Posts Tagged ‘item’


I’m at the Milwaukee Secure Detention Facility (MSDF), an institution in the Wisconsin Prison System (WPS), participating in the Earned Release Program (ERP).  After two days without any kind of ERP group I was ready to get back at it if only to defeat the boredom.  First item on the agenda was images for our graduation program handout for June 10th.  Previously ERP social worker Ms. Grey gave me what she thought were images but she had accidentally saved the web page instead.  Hopefully these will be right.  I have retained the majority of the color schema of the previous ERP graduation handout.  There just isn’t time to start from scratch.  So then we plowed into the new video and workbook series The Price of Freedom is Living Free Relapse, Recidivism, and Recovery by Jack Cooper.  We completed the majority of the wordbook through page 41.  It was a simple yet effective way to address these issues.  One interesting point was when the issue of what we fear came up.  I answered honestly that I fear my release from prison.  There is so much I’m going to have to do that it can be overwhelming to think about it.  It also might have something to do with my horrible attitude as of late.  At 3 pm, we went into the dayroom for our weekly community meeting.  These have really gone downhill.  Even guys in our own group aren’t participating.  The quote and word for the week were people that were turned into the butt of a joke.  It ended with the guys who got busted the previous night complaining about it during the time that was supposed to be for “positive reinforcements” at the end.  Ms. Carr ended up telling him he’d go to the hole if he didn’t quiet down, and she didn’t care if he graduated or not.  Supper was interesting for a couple reasons with my swamper job. First, swamper David Sussex had taken some cookies I had gotten as extras for serving.  When I found out he had I felt that familiar burn of anger.  Then he commented that he was messing with me and was just giving me a test.  I’m thinking to myself who the heck are you to give me a test?  Fortunately, it ended okay with no hard feelings.  A quirk about me:  I don’t like me or my stuff messed with.  I know that’s not healthy but it is who I am.  How do you fix it?  Then after supper and when we are supposed to clean, Sussex got a visit which meant I had to do all the jobs.  I didn’t mind at all.  His job essentially was to stack the dirty trays on the cart, tie them down, put the trash I get on the car and put it out in the hall to be collected.  No big deal.  People watched out of their cell windows to see if I’d drop the trays or if I knew what I was doing.  I didn’t care.  Getting back to the cell, I heard cellie Brian Whalen got some good news about his release.  His paperwork had been returned and he expects to get cut loose Monday.  I’m happy for him, even though I know his plans and the danger in store for him.  I do think I’m going to warn him this weekend.

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I’m at the Milwaukee Secure Detention Facility (MSDF), an institution in the Wisconsin Prison System (WPS), participating in the Earned Release Program (ERP).  I woke up after a very bad night, with my cellie, Andre Charles, in a foul mood and trying to pick a fight with another cellie, Malik Pearl.  The issue this time was Andre thought Malik was angry over all the noise he was making.  He probably was but he hadn’t said a word to Andre.  I rolled out of bed and ate breakfast.  For whatever reason, Andre requires our attention and I’m just not going to give it today.  Ms. Grey, our ERP coordinator, is on vacation but she had left behind assignments for us to do.  We were to read chapter 1- 2 of House of Healing (HOH) and complete the assignment in the morning session of our ERP program and in the afternoon watch the first video on HOH, as well as read the Criminal conduct and Substance Abuse  (CCSAT), and work on our group mission statement.  Reading HOH, I can tell you straight away that the author Robin Casarjian is a genius in how she frames things for the reader.  The first two chapters are entitled “Doing Time” and “Who Are You Anyway?” “Doing Time” feels like a pep talk, that regardless of your circumstances behind bars, making change in yourself is worthwhile work.  “Who Are You Anyway?” is a look at our core, our “self’, surrounded by our sub-personalities and how “over-identifying with any one of them can debilitate us or stunt our growth” (p.13). I can see how someone with my background may have gotten so lost in a sub-personality now.  I highly recommend this book to everyone regardless of the kind of prison you’re in.  I completed the “Who Am I” assignment on page 10 and moved on to the CCSAT workbook.  We were to complete Session 1 but many were way past that.  Session 1was concerned with explaining the program and setting up goals to avoid “criminal thinking” and recidivism.  I feel out of place with this workbook and its tone feels, the word comes to mind is clinical.  But I will give it my best effort.  I mean I don’t have a choice, right?  After lunch in our cell, Andre went on and on to me about when he says he’s through with people it’s nothing personal to me even though Malik and Whalen, my other cellie, agreed he absolutely was.  I wanted to reply that though I hope he finds the help he needs, I couldn’t care less if he was through with me.  In fact, I wish he and I had no involvement at all.  But for once, I bit my tongue.  After lunch, we’d been told to watch the first video of the HOH book series.  It took 20 minutes for us inmates to get the DVD player in the weight room running.  The video we were supposed to watch told the story of how HOH came to happen (remarkable itself – email if you want to know) and further discussion on identifying who we are.  Then we as a group decided to watch the second video so we didn’t have to set it up again.  This was on forgiveness, the ability to see the good in a person past their present issue.  Again, outstanding stuff.  I feel I do a good job of that most of the time. It’s to see the light bulb, not the lampshade.  Our next item, was the mission statement for our ERP group MS. Grey asked us to come up with.  Yours truly did the honors.  It states “we seek to learn how to live a clean and sober life through truth and accountability to each other, surrendering our old way of doing things and being open to new ideas, humbly and empathetically looking at ourselves and each other in a balanced fashion, remembering to be truthful for our new lives.”  Let’s hear it for the run on sentence!  🙂  The “Ripple Effect” of addiction was assigned to our ERP group inmate leader, Larry Sands.  They cancelled our ERP group night session so I listened to Whalen state how fed up he was and Andre keeps goading him.  Man, my headphones can’t get here fast enough!  But the best part of the day, I actually got a Christmas card in the mail tonight!  So, I’m happy.  It’s good to know you’re not forgotten once in awhile, you know?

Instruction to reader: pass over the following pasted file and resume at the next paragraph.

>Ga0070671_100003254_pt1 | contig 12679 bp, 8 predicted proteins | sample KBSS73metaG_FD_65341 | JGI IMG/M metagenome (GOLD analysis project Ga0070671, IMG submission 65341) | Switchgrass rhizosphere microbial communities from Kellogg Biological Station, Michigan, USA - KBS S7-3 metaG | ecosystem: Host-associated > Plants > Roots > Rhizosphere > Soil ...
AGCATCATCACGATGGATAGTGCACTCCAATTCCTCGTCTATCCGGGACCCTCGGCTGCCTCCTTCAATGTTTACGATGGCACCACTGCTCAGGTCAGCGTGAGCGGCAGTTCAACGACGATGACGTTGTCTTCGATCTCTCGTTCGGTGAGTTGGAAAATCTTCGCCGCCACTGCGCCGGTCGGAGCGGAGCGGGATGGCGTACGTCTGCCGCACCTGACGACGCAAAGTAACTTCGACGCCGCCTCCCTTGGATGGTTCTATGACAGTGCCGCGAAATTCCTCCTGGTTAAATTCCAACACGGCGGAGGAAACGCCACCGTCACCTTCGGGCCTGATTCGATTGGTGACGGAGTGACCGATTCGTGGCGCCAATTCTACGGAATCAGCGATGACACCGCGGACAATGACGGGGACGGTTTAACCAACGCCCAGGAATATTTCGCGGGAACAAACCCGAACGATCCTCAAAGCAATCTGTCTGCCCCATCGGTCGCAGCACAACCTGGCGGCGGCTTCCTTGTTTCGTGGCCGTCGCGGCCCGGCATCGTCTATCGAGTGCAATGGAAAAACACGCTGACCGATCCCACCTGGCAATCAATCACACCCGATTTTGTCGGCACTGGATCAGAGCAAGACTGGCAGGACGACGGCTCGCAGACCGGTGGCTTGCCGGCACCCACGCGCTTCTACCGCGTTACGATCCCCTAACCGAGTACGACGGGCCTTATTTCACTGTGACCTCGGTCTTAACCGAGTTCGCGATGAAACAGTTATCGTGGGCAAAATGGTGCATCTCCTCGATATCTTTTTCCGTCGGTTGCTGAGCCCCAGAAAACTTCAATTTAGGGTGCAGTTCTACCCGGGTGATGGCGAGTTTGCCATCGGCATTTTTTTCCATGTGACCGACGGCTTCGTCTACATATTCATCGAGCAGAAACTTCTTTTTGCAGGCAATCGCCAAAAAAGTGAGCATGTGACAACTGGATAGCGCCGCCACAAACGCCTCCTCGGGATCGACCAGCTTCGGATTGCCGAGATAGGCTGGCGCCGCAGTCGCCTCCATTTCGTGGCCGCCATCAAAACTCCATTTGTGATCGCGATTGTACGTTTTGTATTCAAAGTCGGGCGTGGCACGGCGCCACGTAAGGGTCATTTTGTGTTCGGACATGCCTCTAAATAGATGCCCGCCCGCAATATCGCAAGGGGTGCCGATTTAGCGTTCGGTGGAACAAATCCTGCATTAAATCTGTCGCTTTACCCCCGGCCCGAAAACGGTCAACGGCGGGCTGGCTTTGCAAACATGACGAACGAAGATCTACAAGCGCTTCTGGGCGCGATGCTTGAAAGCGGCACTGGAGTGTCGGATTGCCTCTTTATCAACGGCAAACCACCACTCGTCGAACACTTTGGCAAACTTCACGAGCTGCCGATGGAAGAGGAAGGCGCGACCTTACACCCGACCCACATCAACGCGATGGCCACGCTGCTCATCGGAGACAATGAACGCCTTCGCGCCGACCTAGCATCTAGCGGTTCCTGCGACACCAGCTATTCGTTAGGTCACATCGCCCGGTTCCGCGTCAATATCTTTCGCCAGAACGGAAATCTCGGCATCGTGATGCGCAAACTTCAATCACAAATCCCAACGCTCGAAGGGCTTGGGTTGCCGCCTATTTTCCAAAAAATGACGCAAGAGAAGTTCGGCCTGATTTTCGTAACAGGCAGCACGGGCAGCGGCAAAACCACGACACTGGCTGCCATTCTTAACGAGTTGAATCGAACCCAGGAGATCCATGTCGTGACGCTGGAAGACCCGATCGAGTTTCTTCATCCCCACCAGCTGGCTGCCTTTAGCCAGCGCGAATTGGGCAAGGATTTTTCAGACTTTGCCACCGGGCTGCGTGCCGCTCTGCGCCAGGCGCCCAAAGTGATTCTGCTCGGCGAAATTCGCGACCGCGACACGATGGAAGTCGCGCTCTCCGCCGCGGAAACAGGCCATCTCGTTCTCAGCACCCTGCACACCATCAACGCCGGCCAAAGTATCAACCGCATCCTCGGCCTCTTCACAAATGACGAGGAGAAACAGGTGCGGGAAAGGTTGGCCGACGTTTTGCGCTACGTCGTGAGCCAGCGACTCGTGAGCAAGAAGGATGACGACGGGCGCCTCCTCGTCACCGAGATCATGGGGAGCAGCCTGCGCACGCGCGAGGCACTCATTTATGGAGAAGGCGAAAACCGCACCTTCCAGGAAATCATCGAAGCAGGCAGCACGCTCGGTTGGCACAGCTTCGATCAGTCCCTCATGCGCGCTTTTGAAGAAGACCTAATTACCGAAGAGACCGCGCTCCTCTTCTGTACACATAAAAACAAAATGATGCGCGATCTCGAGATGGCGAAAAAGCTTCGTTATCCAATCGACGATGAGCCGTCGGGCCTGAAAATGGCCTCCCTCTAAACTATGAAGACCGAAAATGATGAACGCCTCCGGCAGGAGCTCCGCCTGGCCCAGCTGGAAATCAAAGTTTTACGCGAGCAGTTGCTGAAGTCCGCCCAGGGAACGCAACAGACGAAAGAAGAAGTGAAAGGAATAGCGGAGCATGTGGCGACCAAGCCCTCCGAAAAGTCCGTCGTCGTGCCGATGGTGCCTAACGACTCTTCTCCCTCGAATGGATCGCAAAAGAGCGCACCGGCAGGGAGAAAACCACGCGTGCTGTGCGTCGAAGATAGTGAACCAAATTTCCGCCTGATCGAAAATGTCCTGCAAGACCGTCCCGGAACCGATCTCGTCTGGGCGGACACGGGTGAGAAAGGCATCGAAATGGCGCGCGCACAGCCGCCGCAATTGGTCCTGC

I’m at the Fox Lake Minimum Correctional Institution (FMCI), a facility in the Wisconsin Prison System (WPS).  The call had come the previous day letting several inmates know that they should pack up because they were going to be moved.  I was not among them.  One who was included was Saddlebags who himself was headed to a facility in Milwaukee.  Once it became known an inmate is on his way out the vultures come out after their canteen and other possessions.  They use various manipulations or guilt trips on the departing inmate such as lying to them about what they’ll be allowed to have at the next facility or about how pathetic it is to take their canteen with them.  In his case another tactic is employed – theft.  He resides in the aisle next to me and in the early morning hours he discovered the light bulb in his lamp on his bunk had been taken.  Saddlebags tried intimidation and pleading to try to get the light bulb back.  Those in the aisle clearly enjoyed seeing him squirm and gave him replies that only fueled his rage and desperation.  It wasn’t about the light bulb anymore.  They were exposing him as a punk, one who couldn’t protect himself or his things and Saddlebags was attempting to regain a measure of self respect by getting the light bulb back.  What he didn’t understand was the more he tried and failed, the more he put himself on display as the laughing stock of those in his aisle.  I must confess at the time this was going on I was laughing too.  I simply don’t like him, haven’t since the moment I met him.  I tired of listening to his bravado, his disregard for others well being, and how he had hurt others.  But the lesson of why someone shouldn’t laugh at someone else’s misfortune would become evident soon.  Part of the fallout of the first shakedown was that lamps, radios and other electronics that had been altered had either been confiscated, or what had been altered was confiscated often rendering the item useless. Since we’ve had an epidemic of theft of things you wouldn’t consider stealing under normal circumstances.  Wire that is used for an antenna, insulation in a lamp, cardboard and string are such examples.  If it wasn’t part of the device in its original state it got taken.  Inmates often will use materials to enhance or prolong the life of a device.  With much of that material gone, people are scavenging for such.   When I returned from lunch, I found that the insulation in my lamp had been tampered with.  But whoever had tried to take it had ripped too hard on the socket connecting the light bulb, ripping some of the wiring with it.  The lamp had been rendered useless.  Present were my cellie (bunkmate) and those next to my bunk.  They all looked at me out of the corner of their eye but not saying a word.  They knew, they had seen whomever tampered with the lamp but hadn’t said a word then and weren’t saying a word now.  As I’ve said before, though we all act as friends, there is no loyalty.  I didn’t say a word.  I took the lamp down and locked it up having determined I would destroy it rather than give the pieces to anyone else.  I acted like nothing happened.  It kind of fits.  It wasn’t my lamp to begin with.  I don’t dare act like I own it with any credibility. And I had laughed when  Saddlebag’s light bulb had been stolen though the circumstances were different.  I deserved what had happened here and I resolved not to be so smug in the future.